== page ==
Nation this week
A total of 187 Bangladeshis, who were stuck in war-torn Sudan, returned home via Saudi Arabia in two separate batches - 136 on May 8, followed by 51 more on May 11. Bangladeshis looking to exit Sudan were helped out of the country as part of an international effort in which the government mainly coordinated with Saudi authorities to get them out of the country and take temporary shelter in Jeddah before returning home.
There were around 1,500 Bangladeshis stranded in Sudan when the fighting broke out, and about 700 have registered to return to Bangladesh. Battles between the army and the paramilitary Rapid Support Forces (RSF) since mid-April have killed hundreds of people and wounded thousands of others, disrupted aid supplies and sent 100,000 refugees fleeing abroad, turning parts of the Sudanese capital Khartoum into war zones. More than 680 of the 1,500 Bangladeshis in Sudan left Khartoum for Port Sudan for evacuation under arrangements by the Bangladesh Embassy on May 2.
Boeing is forecasting air travel in Bangladesh to double in the next decade, driven by the country's growing population and expanding economy. The aerospace company provided details about the increasing demand and capacity for air travel in Bangladesh in its Commercial Market Outlook (CMO), a yearly forecast of global and regional airplane demand presented in a briefing on Wednesday (May 10).
Through 2032, Bangladesh is expected to achieve an annual economic growth rate of more than 5% - double the global average - supporting annual air-traffic growth at nearly 8.5% annually, according to Boeing. Strong Bangladesh economy to fuel air-traffic growth at nearly 8.5% annually through 2032. To meet strong demand in passenger travel and air cargo, Boeing anticipates South Asia's carriers will need more than 2,300 new commercial airplanes over the next 20 years, more than tripling South Asia's current in-service fleet of 700 airplanes.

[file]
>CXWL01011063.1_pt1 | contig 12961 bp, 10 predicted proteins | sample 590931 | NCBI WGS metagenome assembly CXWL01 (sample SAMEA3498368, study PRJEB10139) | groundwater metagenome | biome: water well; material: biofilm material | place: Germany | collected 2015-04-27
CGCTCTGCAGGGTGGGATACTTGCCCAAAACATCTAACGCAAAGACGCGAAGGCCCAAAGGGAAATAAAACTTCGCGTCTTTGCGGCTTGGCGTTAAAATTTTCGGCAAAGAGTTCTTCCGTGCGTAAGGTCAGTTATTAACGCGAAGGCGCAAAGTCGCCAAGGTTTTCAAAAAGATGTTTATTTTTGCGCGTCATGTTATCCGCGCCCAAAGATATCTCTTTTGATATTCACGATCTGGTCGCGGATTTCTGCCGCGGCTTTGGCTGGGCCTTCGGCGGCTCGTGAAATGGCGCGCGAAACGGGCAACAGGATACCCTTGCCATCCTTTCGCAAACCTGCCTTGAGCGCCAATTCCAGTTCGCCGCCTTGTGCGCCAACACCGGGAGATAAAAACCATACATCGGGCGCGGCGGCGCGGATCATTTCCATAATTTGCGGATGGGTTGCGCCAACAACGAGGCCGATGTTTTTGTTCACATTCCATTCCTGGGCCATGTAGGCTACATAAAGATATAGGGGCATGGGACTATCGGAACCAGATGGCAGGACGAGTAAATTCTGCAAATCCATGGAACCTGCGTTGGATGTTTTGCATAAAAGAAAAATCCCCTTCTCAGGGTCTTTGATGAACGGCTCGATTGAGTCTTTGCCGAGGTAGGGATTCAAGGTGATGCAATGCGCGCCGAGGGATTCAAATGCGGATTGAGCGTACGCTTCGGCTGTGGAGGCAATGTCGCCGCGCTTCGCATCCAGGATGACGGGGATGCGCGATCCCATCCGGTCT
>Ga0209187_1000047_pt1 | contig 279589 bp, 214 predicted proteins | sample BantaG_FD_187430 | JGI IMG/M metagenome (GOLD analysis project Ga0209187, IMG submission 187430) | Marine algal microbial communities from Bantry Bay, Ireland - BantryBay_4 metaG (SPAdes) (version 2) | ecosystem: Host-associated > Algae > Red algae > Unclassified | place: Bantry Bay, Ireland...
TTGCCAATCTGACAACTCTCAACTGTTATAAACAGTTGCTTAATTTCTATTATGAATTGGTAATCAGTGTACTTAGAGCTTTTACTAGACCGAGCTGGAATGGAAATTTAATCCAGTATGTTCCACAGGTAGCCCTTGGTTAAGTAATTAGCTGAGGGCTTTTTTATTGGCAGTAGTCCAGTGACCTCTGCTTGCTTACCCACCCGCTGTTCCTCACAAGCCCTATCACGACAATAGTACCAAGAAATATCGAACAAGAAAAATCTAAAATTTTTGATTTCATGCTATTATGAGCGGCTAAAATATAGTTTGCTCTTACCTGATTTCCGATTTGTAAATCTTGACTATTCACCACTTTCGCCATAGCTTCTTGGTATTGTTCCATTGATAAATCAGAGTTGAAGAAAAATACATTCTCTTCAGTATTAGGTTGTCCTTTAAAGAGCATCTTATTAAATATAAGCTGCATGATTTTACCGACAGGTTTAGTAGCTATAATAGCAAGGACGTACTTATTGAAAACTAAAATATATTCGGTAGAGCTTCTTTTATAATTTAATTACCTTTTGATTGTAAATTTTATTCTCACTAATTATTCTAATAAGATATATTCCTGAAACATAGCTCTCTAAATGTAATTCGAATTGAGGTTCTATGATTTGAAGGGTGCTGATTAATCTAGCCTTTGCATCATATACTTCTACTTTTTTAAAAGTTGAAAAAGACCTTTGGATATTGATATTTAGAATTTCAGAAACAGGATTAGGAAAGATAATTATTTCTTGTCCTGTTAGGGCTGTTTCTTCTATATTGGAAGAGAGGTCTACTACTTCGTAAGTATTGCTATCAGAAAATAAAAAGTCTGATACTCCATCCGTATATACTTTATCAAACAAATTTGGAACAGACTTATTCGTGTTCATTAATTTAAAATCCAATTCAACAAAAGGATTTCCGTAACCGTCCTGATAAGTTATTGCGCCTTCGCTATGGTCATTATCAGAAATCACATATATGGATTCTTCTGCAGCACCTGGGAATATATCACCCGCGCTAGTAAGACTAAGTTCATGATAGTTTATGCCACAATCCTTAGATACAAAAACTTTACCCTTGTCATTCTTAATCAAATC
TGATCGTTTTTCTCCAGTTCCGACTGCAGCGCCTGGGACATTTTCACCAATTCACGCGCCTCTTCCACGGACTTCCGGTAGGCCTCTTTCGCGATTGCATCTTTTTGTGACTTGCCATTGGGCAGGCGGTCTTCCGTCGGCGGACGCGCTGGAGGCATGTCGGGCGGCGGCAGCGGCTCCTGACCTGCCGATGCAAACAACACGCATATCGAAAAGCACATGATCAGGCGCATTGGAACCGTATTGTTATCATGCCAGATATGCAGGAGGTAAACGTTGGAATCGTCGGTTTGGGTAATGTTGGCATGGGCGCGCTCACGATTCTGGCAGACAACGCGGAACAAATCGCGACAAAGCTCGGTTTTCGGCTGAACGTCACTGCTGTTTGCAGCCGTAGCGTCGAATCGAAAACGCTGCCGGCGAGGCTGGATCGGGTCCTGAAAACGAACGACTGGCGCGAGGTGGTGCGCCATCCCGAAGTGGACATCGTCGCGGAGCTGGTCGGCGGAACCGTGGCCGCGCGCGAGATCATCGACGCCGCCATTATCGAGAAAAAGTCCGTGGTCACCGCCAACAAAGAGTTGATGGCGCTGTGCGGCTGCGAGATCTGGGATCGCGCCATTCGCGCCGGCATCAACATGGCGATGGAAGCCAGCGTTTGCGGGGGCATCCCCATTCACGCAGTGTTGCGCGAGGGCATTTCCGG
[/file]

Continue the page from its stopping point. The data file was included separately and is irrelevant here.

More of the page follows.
The Indian Ocean Region (IOR) is no longer an idea based on "power equations", but rather a natural construct based on principles of "inclusivity, comradery, and multi-stakeholderism," said a document related to the 6th Indian Ocean Conference, being held in Dhaka on May 12, 13. As two responsible states, Bangladesh and India are committed to ensure the rise of a "free, open, inclusive and rules based" IOR, according to the concept note of the conference.
The global order is rapidly evolving, power axis is shifting, and the complacency of the past is making way for greater confidence in future, the document reads. The IOR has emerged as a microcosm of partnerships, collaborations, bilateral and multilateral dependence. Mauritius President Prithvirajsing Roopun, minister- and state minister-level delegations from 25 countries including Indian External Affairs Minister S. Jaishankar will attend the conference. Prime Minister Sheikh Hasina will inaugurate the conference at a Dhaka hotel on May 12.
The deep depression over southeast Bay of Bengal intensified into Cyclone Mocha and headed in a north-northwest direction at a speed of eight kilometres per hour on Thursday afternoon, the Indian Met Department said. Preparations were on in Bangladesh for the cyclone to hit on May 14, since it is expected to change direction in a day or two and start heading in a north-northeasterly direction, from about the central, or south-central Bay, and head for the coast of Bangladesh and Myanmar.
Cyclone Mocha would make landfall on Sunday (May 14) along the Bangladesh-Myanmar border packing winds of up to 145 kilometres per hour, according to IMD. Ahmadul Haque, director of Bangladesh's Cyclone Preparedness Programme, said they had deployed 8,600 volunteers in Cox's Bazar and another 3,400 Rohingya volunteers in the refugee camps. In Khulna, the local administration has kept 409 cyclone centres prepared for sheltering 2,73,850 people. But communities in Bagerhat for example, were gripped by fear in view of the vulnerable state of protection dams in the area.
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